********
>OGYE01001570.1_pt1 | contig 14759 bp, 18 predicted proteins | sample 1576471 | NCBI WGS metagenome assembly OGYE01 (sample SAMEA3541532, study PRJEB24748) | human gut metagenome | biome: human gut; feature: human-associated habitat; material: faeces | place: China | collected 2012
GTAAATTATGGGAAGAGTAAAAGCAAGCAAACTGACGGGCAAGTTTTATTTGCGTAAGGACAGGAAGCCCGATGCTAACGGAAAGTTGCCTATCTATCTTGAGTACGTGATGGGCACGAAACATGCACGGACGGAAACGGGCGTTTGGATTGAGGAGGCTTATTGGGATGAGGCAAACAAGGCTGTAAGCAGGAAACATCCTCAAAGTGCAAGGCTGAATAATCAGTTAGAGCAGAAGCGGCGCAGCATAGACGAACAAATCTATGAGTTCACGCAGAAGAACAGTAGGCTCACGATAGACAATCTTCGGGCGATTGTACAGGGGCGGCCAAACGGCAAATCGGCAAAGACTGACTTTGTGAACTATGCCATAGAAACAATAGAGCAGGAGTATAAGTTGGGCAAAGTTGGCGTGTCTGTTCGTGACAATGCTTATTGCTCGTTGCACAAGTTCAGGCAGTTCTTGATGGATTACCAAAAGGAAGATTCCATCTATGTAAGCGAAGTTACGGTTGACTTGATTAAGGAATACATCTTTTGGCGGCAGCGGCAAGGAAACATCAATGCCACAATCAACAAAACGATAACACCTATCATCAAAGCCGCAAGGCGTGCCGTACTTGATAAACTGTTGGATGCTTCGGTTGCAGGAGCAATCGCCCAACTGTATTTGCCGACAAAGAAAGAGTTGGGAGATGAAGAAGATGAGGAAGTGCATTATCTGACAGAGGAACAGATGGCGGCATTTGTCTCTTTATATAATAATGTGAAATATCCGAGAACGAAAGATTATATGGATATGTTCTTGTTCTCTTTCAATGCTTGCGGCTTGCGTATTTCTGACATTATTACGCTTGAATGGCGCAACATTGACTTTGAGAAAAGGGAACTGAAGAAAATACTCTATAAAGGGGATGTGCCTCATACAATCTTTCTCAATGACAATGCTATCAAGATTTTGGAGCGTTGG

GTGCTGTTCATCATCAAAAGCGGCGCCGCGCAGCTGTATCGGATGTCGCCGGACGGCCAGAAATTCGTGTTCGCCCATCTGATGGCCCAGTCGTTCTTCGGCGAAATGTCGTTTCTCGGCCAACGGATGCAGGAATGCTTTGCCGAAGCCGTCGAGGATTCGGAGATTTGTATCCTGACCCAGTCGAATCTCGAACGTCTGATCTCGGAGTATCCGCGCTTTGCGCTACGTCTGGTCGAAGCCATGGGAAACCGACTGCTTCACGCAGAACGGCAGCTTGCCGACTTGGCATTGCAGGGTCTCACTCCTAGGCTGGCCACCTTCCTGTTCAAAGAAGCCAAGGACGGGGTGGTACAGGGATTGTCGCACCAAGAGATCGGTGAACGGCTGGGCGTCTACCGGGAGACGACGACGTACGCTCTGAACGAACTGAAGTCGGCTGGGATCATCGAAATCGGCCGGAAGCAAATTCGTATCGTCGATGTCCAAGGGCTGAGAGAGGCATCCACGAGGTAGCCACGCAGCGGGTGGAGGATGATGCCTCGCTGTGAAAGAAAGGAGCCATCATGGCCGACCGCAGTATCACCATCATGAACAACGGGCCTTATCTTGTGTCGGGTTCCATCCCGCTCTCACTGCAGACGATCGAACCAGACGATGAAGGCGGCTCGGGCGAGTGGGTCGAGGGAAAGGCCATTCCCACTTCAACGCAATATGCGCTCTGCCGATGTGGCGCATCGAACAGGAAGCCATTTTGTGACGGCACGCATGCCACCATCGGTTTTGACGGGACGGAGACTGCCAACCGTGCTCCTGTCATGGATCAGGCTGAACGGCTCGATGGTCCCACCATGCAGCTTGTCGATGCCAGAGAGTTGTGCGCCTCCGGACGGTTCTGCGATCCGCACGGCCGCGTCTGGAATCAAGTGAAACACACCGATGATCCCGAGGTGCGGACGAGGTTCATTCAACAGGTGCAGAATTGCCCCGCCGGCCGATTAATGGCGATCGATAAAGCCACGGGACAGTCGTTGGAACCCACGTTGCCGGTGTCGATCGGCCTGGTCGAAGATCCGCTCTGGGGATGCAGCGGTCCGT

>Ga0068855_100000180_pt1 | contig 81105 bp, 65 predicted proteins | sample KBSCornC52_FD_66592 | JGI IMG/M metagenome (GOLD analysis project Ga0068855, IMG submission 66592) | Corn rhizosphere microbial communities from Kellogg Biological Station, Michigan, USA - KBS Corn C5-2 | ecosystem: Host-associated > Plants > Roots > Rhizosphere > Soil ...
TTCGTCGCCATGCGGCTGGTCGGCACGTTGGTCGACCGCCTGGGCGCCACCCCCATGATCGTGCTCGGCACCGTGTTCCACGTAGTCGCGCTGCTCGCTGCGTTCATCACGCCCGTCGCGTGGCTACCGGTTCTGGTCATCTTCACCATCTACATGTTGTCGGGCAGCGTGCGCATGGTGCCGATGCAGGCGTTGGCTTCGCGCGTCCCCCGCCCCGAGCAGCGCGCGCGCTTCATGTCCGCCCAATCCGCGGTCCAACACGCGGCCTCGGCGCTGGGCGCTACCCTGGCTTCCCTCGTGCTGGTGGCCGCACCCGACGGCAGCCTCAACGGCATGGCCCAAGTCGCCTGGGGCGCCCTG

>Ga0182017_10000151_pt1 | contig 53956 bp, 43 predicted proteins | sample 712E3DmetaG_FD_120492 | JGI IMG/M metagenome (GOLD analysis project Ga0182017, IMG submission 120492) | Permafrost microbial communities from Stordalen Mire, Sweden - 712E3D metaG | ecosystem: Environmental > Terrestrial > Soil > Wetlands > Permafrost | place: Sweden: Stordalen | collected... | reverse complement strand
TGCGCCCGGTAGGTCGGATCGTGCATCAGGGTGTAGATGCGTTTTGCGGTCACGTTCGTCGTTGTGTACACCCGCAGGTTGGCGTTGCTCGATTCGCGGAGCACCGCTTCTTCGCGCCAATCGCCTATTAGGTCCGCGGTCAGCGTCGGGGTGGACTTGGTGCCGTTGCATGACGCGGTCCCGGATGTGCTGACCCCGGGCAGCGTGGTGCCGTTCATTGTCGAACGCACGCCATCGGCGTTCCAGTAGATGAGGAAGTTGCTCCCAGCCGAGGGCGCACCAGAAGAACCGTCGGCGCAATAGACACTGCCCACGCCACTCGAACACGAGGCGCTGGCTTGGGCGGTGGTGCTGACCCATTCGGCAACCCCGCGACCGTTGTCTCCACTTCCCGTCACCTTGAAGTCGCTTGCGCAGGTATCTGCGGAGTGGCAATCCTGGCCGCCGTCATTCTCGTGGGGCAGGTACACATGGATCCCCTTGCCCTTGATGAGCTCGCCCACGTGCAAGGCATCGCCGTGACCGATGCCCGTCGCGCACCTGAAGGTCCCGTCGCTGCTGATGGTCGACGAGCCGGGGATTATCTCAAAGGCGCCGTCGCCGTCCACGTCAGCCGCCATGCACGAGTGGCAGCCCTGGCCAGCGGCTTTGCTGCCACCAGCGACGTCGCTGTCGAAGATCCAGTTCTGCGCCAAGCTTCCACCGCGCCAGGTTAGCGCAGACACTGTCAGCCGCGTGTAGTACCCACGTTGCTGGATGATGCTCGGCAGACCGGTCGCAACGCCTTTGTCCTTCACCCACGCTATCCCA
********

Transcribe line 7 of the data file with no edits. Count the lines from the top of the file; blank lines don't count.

TGCGCCCGGTAGGTCGGATCGTGCATCAGGGTGTAGATGCGTTTTGCGGTCACGTTCGTCGTTGTGTACACCCGCAGGTTGGCGTTGCTCGATTCGCGGAGCACCGCTTCTTCGCGCCAATCGCCTATTAGGTCCGCGGTCAGCGTCGGGGTGGACTTGGTGCCGTTGCATGACGCGGTCCCGGATGTGCTGACCCCGGGCAGCGTGGTGCCGTTCATTGTCGAACGCACGCCATCGGCGTTCCAGTAGATGAGGAAGTTGCTCCCAGCCGAGGGCGCACCAGAAGAACCGTCGGCGCAATAGACACTGCCCACGCCACTCGAACACGAGGCGCTGGCTTGGGCGGTGGTGCTGACCCATTCGGCAACCCCGCGACCGTTGTCTCCACTTCCCGTCACCTTGAAGTCGCTTGCGCAGGTATCTGCGGAGTGGCAATCCTGGCCGCCGTCATTCTCGTGGGGCAGGTACACATGGATCCCCTTGCCCTTGATGAGCTCGCCCACGTGCAAGGCATCGCCGTGACCGATGCCCGTCGCGCACCTGAAGGTCCCGTCGCTGCTGATGGTCGACGAGCCGGGGATTATCTCAAAGGCGCCGTCGCCGTCCACGTCAGCCGCCATGCACGAGTGGCAGCCCTGGCCAGCGGCTTTGCTGCCACCAGCGACGTCGCTGTCGAAGATCCAGTTCTGCGCCAAGCTTCCACCGCGCCAGGTTAGCGCAGACACTGTCAGCCGCGTGTAGTACCCACGTTGCTGGATGATGCTCGGCAGACCGGTCGCAACGCCTTTGTCCTTCACCCACGCTATCCCA